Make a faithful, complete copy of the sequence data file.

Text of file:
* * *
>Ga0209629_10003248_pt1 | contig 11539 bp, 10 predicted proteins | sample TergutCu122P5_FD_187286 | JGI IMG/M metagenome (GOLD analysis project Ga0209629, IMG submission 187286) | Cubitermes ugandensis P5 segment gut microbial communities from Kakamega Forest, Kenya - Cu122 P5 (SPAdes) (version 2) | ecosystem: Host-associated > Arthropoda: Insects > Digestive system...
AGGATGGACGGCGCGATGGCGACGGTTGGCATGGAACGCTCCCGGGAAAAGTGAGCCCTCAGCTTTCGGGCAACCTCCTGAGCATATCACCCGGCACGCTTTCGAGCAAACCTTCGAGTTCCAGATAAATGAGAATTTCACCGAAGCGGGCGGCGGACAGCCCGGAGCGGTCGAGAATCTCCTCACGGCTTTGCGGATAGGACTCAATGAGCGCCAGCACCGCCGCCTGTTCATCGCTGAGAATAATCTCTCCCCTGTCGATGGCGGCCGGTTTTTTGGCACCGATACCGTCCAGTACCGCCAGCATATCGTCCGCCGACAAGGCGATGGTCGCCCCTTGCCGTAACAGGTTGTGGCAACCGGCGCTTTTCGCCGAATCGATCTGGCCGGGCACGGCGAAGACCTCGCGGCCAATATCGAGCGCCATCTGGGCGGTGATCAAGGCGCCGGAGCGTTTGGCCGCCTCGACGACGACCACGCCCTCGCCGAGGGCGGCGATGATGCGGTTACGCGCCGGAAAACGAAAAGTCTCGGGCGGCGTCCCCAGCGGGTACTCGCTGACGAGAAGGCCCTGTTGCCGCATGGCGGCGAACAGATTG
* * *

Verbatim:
>Ga0209629_10003248_pt1 | contig 11539 bp, 10 predicted proteins | sample TergutCu122P5_FD_187286 | JGI IMG/M metagenome (GOLD analysis project Ga0209629, IMG submission 187286) | Cubitermes ugandensis P5 segment gut microbial communities from Kakamega Forest, Kenya - Cu122 P5 (SPAdes) (version 2) | ecosystem: Host-associated > Arthropoda: Insects > Digestive system...
AGGATGGACGGCGCGATGGCGACGGTTGGCATGGAACGCTCCCGGGAAAAGTGAGCCCTCAGCTTTCGGGCAACCTCCTGAGCATATCACCCGGCACGCTTTCGAGCAAACCTTCGAGTTCCAGATAAATGAGAATTTCACCGAAGCGGGCGGCGGACAGCCCGGAGCGGTCGAGAATCTCCTCACGGCTTTGCGGATAGGACTCAATGAGCGCCAGCACCGCCGCCTGTTCATCGCTGAGAATAATCTCTCCCCTGTCGATGGCGGCCGGTTTTTTGGCACCGATACCGTCCAGTACCGCCAGCATATCGTCCGCCGACAAGGCGATGGTCGCCCCTTGCCGTAACAGGTTGTGGCAACCGGCGCTTTTCGCCGAATCGATCTGGCCGGGCACGGCGAAGACCTCGCGGCCAATATCGAGCGCCATCTGGGCGGTGATCAAGGCGCCGGAGCGTTTGGCCGCCTCGACGACGACCACGCCCTCGCCGAGGGCGGCGATGATGCGGTTACGCGCCGGAAAACGAAAAGTCTCGGGCGGCGTCCCCAGCGGGTACTCGCTGACGAGAAGGCCCTGTTGCCGCATGGCGGCGAACAGATTG